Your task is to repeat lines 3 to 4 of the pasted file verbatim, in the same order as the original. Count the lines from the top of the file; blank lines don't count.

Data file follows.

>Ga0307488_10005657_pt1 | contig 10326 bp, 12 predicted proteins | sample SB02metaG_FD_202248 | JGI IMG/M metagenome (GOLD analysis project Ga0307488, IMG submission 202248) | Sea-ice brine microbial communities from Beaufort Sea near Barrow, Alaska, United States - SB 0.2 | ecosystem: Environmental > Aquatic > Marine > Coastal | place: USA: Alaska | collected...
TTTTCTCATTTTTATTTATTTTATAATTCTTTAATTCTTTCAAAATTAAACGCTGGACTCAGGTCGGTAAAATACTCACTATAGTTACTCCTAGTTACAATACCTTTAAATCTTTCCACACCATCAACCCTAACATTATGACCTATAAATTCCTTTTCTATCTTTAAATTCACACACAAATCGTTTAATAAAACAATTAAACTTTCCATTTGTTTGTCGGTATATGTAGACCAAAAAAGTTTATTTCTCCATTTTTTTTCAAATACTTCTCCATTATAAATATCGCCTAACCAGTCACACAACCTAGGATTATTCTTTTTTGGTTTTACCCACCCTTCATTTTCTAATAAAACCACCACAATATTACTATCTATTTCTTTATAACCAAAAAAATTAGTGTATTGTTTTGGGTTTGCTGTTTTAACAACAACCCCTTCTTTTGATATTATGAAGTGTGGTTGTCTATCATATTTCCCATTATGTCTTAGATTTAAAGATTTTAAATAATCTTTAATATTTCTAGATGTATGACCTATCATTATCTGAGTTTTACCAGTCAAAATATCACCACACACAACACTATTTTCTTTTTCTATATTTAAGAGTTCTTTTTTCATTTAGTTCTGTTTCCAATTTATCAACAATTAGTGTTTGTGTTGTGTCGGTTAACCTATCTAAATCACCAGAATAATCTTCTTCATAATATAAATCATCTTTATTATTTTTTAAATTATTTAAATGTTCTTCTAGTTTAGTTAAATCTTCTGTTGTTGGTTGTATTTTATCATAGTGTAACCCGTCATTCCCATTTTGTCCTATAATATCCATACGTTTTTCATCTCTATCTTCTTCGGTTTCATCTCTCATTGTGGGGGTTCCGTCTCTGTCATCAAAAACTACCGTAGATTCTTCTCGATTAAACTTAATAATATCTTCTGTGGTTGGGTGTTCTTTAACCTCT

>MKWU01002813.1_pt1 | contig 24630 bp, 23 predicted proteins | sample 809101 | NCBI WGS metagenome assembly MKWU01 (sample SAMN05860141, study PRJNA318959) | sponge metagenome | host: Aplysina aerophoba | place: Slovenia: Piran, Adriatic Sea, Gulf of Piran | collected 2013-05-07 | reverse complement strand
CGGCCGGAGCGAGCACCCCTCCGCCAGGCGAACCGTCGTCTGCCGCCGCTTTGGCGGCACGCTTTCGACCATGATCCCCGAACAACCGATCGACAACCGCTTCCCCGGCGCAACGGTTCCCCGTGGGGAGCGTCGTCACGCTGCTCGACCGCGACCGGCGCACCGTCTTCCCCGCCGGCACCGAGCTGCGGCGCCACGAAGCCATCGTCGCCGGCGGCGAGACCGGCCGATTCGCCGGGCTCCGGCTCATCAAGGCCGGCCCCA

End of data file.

>MKWU01002813.1_pt1 | contig 24630 bp, 23 predicted proteins | sample 809101 | NCBI WGS metagenome assembly MKWU01 (sample SAMN05860141, study PRJNA318959) | sponge metagenome | host: Aplysina aerophoba | place: Slovenia: Piran, Adriatic Sea, Gulf of Piran | collected 2013-05-07 | reverse complement strand
CGGCCGGAGCGAGCACCCCTCCGCCAGGCGAACCGTCGTCTGCCGCCGCTTTGGCGGCACGCTTTCGACCATGATCCCCGAACAACCGATCGACAACCGCTTCCCCGGCGCAACGGTTCCCCGTGGGGAGCGTCGTCACGCTGCTCGACCGCGACCGGCGCACCGTCTTCCCCGCCGGCACCGAGCTGCGGCGCCACGAAGCCATCGTCGCCGGCGGCGAGACCGGCCGATTCGCCGGGCTCCGGCTCATCAAGGCCGGCCCCA